Tyndale Baptist Church is open for worship on Sunday mornings at 10.30 am

Read Michael’s September pastoral letter.

Tuesday Coffee Shop reopens on 13th September at 10 am – 12 noon. time@tyndale reopens on Wednesday 15th at 7.30 pm. Virtual Coffee Shop moves to Thursdays at 11 am from the 16th. You can still get Morning Worship online and read the Thought for the Day.

Thought for the Day – March 23rd

Leading a service in the empty (almost) Tyndale was a strange experience. I imagine watching it was a strange experience as well, especially the singing.

But it felt right to hold the service in the church. I’ve watched one or two alternatives online, from other churches. A talking head with the laptop camera too close, every pore cruelly exposed, doesn’t to me, look like a very effective way of helping folk to worship, never mind what is said.

The difference, I think, comes down to whether the offering is an attempt at public worship or just an attempt to communicate with the church’s own. Of course, any church has to communicate with its own – to provide information, to inspire, pray, show care.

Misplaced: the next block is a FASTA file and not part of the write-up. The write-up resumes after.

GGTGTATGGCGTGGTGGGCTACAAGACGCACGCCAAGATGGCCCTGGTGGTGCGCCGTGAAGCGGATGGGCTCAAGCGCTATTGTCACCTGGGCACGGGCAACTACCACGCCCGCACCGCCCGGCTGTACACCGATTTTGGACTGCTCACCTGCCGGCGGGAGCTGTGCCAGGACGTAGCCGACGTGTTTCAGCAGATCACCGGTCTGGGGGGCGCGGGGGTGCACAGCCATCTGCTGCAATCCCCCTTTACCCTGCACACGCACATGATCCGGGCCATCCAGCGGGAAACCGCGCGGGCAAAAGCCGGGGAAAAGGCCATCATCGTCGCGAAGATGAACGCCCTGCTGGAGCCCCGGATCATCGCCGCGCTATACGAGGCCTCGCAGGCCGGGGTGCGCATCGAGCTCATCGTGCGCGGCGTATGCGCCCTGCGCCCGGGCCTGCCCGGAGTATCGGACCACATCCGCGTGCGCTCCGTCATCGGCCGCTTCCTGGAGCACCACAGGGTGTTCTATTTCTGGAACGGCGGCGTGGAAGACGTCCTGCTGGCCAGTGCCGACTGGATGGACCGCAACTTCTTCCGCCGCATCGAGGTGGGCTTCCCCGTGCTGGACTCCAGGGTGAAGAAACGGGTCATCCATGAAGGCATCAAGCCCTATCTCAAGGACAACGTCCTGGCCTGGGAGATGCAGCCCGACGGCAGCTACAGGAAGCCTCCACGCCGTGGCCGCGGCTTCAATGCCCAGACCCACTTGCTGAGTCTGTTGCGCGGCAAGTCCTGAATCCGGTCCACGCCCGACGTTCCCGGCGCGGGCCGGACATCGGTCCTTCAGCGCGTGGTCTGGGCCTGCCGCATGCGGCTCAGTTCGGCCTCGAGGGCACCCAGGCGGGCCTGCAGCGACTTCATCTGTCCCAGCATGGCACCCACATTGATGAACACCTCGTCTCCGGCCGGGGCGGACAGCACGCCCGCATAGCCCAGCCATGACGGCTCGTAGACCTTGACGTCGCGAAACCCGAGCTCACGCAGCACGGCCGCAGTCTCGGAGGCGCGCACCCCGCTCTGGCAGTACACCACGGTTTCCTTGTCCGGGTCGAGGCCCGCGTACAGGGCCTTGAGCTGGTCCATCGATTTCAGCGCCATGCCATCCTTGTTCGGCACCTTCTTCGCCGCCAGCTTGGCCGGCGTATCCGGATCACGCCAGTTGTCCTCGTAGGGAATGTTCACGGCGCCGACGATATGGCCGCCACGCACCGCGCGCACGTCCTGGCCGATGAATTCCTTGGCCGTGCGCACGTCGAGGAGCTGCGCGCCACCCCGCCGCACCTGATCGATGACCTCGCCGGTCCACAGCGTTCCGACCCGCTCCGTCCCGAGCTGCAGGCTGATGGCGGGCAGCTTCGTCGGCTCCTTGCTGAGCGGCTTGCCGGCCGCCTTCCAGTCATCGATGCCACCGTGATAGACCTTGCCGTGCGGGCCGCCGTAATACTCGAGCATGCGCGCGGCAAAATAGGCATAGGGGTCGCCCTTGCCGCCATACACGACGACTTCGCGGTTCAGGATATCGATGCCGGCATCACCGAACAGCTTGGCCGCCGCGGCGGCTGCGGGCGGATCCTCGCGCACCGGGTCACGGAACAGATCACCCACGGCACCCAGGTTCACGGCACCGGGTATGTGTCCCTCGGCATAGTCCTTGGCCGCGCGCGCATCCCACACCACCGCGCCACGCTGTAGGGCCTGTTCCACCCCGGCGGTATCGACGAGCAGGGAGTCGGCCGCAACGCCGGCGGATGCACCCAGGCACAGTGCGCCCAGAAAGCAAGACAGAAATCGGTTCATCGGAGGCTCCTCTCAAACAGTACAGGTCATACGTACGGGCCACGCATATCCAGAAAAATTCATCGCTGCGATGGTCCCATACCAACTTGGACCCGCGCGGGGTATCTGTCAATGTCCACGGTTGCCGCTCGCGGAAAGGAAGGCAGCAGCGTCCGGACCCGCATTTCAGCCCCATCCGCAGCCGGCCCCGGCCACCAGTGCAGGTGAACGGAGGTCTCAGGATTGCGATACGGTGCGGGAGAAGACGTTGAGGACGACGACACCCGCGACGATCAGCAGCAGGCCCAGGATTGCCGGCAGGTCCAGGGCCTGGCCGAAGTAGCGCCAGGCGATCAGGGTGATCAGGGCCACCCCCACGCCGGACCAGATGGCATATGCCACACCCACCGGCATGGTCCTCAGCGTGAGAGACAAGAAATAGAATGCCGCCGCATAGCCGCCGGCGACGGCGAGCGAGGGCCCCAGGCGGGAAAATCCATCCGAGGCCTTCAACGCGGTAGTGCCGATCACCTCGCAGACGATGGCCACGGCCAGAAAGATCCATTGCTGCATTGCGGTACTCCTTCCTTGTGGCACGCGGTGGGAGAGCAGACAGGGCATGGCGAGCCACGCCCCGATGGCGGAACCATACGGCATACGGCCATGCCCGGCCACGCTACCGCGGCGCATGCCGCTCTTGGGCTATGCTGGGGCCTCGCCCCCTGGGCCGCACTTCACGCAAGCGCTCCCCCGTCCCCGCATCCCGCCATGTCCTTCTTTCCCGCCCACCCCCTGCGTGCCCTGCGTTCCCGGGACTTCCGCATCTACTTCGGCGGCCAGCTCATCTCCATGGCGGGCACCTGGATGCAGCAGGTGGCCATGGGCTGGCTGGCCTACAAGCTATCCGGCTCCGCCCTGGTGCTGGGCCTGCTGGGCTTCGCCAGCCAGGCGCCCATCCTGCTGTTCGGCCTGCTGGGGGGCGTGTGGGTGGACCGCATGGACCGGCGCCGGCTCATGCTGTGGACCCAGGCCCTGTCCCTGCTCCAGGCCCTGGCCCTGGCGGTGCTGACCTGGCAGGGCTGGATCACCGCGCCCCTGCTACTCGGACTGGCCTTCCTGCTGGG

But public worship is something else. It is worship to God that anyone might join in with, be they part of a church, or not. Most churches routinely offer public worship – doors are open, a welcome is offered. But if the songs, prayers, words of greeting, sermon, all assume everyone is part of the church’s own world, then none of what’s offered will be ‘welcoming’ at all.

The same thing applies – perhaps even more so – online. One aspect of the current crisis is the closing down of everything. Gradually the public domain fades away and the private, domain comes to the fore. Worship offered by churches online might be one of the few ways of opening up – not just to each other in the church, but to the wider world – it is God’s world, after all; that He loves so much he has given his only Son.

Michael Docker